UPDATE (12/21) - This issue has been resolved in the latest release of ESXi 5.0 Update 2, you can refer to the release notes for more details on other updates and fixes.
Though it is actually pretty easy to get around this problem by deleting the VMFS partition prior to starting the new ESXi installation. Below are three methods depending on the installation option you have chosen. Please be absolutely sure about the VMFS volume prior to deleting the partition.
Method 1 - While you still have login access to previous ESXi install
If you still have access to the system before the re-install, you can delete the VMFS partition before rebooting and starting the installation (ISO or kickstart). You will first need to identify the device that is backing your local datastore, you can use the following ESXCLI command which will provide a mapping of your datastore to device.
partedUtil we can check the partitions found on the disk and we can confirm that partition 3 is being used for VMFS. Using the "getptbl" option and specifying the full path to the disk which is under /vmfs/devices/disks/naa.* we can retrieve the partition info as shown below.
Note: The disk that contains the local ESXi 5 install will always have VMFS as the 3rd partition, where as other VMFS volumes will only have a single partition.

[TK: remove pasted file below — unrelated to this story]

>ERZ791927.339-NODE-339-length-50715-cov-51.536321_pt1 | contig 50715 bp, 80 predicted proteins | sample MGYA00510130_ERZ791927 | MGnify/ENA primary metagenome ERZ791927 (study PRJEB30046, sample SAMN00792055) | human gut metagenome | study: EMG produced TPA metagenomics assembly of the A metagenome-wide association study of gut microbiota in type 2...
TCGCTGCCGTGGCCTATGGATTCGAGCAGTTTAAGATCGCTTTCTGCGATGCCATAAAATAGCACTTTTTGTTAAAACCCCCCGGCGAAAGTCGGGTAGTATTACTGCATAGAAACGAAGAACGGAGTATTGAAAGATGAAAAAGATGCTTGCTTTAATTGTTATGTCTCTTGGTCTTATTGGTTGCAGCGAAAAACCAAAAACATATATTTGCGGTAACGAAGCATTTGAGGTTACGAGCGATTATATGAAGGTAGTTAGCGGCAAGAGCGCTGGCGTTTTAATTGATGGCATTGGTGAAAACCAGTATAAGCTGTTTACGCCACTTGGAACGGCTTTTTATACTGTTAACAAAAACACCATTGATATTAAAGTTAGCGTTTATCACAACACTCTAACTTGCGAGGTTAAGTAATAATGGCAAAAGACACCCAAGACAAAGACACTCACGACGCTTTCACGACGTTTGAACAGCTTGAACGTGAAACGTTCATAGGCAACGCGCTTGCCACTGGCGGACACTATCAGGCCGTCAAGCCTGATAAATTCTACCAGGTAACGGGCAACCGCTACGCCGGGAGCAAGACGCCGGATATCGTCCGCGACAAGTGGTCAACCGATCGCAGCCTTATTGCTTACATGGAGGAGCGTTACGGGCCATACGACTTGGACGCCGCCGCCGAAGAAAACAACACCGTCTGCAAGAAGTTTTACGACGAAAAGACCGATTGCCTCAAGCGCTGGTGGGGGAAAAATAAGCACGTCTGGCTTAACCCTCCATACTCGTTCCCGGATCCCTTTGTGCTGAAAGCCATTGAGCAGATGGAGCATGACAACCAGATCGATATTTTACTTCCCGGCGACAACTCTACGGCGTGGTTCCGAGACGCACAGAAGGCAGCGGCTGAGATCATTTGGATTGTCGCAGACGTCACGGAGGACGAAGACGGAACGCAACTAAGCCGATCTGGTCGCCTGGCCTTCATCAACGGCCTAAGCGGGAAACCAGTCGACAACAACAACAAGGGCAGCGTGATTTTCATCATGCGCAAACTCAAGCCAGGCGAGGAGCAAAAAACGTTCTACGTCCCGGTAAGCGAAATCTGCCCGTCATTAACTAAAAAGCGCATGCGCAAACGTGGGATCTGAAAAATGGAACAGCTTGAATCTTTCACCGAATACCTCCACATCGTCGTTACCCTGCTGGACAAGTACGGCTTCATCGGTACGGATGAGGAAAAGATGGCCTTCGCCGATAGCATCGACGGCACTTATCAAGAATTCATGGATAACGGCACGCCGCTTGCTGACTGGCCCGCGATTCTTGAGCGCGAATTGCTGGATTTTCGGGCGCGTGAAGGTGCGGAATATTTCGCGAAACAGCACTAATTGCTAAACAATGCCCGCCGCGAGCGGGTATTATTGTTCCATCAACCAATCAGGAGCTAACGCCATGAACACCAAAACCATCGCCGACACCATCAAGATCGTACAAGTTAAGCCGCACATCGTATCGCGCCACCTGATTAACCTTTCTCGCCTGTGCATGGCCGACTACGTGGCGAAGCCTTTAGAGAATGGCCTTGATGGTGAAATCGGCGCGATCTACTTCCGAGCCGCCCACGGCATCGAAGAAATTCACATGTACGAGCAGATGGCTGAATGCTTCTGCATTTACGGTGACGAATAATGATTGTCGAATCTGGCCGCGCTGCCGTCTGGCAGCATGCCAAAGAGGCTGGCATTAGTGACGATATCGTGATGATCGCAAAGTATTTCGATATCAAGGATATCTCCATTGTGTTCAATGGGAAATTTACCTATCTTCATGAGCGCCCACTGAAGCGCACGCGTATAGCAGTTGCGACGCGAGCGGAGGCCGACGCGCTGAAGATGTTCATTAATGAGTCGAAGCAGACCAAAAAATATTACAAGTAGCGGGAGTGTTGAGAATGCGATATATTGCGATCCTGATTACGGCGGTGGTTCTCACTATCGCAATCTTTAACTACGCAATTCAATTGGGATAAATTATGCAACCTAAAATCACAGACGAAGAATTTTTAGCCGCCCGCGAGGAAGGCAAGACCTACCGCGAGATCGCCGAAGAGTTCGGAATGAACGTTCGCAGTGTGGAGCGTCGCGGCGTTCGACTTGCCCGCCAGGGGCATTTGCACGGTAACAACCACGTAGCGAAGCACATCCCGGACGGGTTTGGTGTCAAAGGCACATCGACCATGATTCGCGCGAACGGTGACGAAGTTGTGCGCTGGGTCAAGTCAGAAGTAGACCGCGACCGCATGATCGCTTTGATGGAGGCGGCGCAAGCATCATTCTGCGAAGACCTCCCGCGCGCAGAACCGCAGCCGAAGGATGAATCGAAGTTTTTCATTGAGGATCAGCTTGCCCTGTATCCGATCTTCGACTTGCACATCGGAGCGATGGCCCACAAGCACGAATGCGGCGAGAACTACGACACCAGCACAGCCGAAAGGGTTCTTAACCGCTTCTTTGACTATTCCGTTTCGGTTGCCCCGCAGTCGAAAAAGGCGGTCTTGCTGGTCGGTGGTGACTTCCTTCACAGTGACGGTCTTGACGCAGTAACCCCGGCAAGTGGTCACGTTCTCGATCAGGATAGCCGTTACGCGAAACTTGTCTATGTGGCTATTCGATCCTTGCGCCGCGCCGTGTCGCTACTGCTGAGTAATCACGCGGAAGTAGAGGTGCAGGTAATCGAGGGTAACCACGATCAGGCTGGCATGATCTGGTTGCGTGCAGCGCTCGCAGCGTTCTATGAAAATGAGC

Method 2 - During manual installation using ESXi 5 ISO
When you boot up the ISO, you are brought to the "Welcome to VMware ESXi 5.0.0 Installation" page, you will need to login to ESXi Shell by pressing ALT+F1. The username will be root and there is no password, just hit enter. Just like in Method 1, you will need to identify the device for your local datastore but instead of using esxcli, you will need to use localcli as hostd is currently not running.
Here is a screenshot of the identifying the local datatstore device and deleting the VMFS partition:
Method 3 - Kickstart Installation
If you wish to ensure that the default "datastore1" label is always available for scripted installs, you can using the following snippet in your %pre section of your kickstart. This will search for all disks under /vmfs/devices/disks and find the deivce that is backing a local ESXi installation and delete it's VMFS partition prior to starting the installation.
Note: To be extra cautious, you should also consider disabling any additional remote LUNs that can be seen during the installation using the trick found here.